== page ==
The received wisdom inside the modern profession is that it is better to commence treatment before the time that the condition, if it is seasonal, would norally present, and our clinical experience has been that once the condition has kicked in, a reduction in the severity of the symptoms is the best that one can hope for. If the condition is always present, it can sometimes be a long haul to bring the system back to a point where the symptoms are minor and bearable.
 
Each sufferer is unique and different, however, and the best thing you can do is to find a BAcC member local to you and arrange for a brief chat so that he or she can establish whether acupuncture treatment might be of benefit to you.
 
 
 
 
 
 

Provision of acupuncture on the NHS is fairly limited. There are about 2000 doctors and 6000 physios who belong to special interest groups within their professions, but most use acupuncture only as another tool in the toolbox. They are also severely limited by only being able to offer treatment for conditions which have an accepted evidence base. These are few, not because there aren't any but because the standard test applied, the randomised control trial, was designed for drugs, not therapies like acupuncture, and the practice of acupuncture does not lend itself to such a design. There are hundreds of thousands of studies, mainly from China, which underpin the World Health Organisation's list of conditions which acupuncture can treat.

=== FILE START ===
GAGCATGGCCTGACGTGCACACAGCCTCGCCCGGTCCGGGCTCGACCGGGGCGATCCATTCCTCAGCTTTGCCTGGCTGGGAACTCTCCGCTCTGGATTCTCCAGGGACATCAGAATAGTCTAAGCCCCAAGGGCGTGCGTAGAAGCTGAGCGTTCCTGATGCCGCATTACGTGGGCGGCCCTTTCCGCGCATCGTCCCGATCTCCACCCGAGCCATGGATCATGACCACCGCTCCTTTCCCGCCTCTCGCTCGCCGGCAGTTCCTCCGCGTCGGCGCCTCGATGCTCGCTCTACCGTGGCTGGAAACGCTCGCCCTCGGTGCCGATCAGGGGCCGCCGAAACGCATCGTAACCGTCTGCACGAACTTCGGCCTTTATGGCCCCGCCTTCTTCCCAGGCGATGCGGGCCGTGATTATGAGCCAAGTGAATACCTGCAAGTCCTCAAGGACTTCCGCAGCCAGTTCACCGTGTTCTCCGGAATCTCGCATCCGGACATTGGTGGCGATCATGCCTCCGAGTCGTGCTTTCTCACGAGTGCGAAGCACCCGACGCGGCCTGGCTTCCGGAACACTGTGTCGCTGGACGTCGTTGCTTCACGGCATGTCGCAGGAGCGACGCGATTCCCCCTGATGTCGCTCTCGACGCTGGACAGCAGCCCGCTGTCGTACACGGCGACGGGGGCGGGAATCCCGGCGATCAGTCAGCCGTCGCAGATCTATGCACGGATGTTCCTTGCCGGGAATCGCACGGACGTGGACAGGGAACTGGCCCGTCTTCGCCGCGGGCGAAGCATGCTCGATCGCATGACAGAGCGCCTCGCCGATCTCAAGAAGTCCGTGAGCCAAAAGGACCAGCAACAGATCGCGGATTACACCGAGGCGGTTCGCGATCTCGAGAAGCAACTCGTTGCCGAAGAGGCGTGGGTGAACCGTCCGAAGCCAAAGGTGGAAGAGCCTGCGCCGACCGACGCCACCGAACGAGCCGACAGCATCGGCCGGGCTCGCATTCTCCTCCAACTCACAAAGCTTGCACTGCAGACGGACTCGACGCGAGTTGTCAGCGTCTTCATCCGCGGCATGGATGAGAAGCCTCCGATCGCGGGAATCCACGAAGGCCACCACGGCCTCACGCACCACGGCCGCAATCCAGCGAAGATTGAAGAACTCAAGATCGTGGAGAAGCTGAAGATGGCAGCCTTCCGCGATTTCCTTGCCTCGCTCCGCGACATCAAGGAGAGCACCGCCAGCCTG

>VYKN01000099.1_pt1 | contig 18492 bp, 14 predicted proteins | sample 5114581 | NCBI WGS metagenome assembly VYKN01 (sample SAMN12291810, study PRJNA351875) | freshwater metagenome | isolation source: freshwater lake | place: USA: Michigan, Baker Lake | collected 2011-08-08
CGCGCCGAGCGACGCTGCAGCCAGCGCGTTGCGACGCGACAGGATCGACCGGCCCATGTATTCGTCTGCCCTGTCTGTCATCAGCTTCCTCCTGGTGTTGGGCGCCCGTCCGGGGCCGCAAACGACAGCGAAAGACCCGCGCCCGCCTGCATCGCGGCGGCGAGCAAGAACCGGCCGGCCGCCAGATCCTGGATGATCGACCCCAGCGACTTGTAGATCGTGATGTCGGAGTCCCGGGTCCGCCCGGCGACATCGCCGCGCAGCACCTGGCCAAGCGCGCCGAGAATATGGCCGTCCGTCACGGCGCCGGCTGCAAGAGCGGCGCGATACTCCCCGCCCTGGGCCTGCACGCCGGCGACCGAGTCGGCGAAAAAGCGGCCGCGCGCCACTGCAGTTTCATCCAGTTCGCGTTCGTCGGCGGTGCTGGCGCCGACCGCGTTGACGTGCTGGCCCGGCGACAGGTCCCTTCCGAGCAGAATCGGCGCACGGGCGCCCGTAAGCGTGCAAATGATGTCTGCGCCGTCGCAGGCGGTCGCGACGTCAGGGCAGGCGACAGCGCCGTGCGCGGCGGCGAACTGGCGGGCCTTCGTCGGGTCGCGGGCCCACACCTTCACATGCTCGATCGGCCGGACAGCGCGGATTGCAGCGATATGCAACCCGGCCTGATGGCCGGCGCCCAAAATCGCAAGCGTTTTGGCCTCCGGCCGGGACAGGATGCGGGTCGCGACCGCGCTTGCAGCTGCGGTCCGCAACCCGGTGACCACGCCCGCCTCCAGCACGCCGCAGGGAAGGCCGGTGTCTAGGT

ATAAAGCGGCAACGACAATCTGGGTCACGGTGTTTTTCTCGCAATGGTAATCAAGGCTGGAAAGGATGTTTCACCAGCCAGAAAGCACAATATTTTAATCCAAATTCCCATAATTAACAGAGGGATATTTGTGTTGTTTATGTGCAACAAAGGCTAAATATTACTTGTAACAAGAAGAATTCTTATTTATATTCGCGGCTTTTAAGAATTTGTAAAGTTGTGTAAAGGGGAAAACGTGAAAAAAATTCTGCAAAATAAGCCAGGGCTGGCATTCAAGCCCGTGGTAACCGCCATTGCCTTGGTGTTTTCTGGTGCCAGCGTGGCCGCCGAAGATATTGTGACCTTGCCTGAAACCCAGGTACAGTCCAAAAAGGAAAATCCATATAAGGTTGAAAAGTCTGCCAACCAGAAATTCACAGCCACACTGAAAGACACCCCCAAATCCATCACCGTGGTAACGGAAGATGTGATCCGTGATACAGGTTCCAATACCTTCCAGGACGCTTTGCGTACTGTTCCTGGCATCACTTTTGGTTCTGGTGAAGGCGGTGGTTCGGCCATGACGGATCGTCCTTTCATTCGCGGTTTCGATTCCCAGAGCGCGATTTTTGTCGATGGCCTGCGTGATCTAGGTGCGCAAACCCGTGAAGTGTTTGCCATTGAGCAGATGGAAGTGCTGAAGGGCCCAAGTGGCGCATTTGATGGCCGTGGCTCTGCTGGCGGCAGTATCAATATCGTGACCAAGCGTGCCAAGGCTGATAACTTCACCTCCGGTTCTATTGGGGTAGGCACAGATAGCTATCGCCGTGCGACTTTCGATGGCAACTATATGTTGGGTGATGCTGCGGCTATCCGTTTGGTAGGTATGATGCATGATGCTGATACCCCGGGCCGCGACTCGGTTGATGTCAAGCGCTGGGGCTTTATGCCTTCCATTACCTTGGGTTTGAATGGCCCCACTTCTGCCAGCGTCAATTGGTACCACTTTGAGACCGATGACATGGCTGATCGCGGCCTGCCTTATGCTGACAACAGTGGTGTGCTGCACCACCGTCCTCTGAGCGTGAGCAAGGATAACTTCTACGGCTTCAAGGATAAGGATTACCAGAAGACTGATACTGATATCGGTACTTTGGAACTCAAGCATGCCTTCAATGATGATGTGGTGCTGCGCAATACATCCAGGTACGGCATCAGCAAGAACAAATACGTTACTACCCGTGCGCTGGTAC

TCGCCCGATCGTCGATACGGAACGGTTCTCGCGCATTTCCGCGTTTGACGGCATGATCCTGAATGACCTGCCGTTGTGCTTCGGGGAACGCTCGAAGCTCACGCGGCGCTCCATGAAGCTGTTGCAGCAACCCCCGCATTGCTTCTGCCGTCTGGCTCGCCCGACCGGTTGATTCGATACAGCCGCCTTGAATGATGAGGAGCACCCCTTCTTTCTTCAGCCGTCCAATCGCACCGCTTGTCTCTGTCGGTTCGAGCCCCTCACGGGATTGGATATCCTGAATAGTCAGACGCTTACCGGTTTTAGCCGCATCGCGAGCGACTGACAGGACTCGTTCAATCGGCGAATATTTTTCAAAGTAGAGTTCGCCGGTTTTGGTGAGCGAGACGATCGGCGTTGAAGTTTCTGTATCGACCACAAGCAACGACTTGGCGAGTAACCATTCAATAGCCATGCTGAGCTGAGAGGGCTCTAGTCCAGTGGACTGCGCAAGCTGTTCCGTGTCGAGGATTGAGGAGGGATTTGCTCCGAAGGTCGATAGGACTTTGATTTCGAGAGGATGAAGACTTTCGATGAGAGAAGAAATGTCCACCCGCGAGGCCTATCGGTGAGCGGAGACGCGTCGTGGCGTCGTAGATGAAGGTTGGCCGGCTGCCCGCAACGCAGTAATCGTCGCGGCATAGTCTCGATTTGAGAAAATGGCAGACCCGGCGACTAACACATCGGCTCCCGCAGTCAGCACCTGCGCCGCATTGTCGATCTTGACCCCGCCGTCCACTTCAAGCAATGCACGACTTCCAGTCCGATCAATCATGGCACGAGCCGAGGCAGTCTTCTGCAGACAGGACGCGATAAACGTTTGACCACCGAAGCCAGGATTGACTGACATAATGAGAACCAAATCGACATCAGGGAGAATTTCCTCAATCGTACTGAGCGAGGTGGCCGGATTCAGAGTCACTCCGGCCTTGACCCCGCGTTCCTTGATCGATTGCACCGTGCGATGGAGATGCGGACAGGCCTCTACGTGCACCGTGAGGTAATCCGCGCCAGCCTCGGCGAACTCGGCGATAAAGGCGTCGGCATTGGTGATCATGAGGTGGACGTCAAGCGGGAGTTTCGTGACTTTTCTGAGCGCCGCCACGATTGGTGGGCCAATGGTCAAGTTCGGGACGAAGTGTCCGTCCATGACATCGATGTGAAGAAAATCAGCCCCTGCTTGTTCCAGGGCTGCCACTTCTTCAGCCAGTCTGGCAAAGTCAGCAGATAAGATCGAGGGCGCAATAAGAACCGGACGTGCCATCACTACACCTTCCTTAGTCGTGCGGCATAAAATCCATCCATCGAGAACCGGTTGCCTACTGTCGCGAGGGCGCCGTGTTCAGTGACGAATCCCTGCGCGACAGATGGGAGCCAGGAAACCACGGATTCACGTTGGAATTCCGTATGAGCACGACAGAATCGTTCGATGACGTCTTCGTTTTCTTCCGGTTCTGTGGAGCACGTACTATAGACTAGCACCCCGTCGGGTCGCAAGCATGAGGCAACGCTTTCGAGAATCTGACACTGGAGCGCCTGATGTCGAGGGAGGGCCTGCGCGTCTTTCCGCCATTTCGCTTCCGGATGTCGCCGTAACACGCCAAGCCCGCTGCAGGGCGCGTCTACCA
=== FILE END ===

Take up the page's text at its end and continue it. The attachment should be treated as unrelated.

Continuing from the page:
A small number of BAcC members have managed to secure funding to provide acupuncture within the NHS, but these projects are few and far between. In theory GPs are allowed to use their practice funds as they wish, and could refer patients for treatment within their budgets, but in practice this does not happen. There is immense pressure on funding right now, especially with the Commissioning Groups taking over from the Primary Care Trusts, and with savings being sought everywhere possible, there is less chance of either individual provision or the funding of units or projects.
 
The BAcC is keenly aware that with the average cost of a treatment being between £30 and £50, depending where you live, this puts treatment beyond the reach of many people. However, there are a growing number of innovative ways in which BAcC members are trying to reach people who otherwise could not afford acupuncture, and most members are willing to discuss reductions in fees if a small discount enables someone to have treatment. Ask your local BAcC members for advice.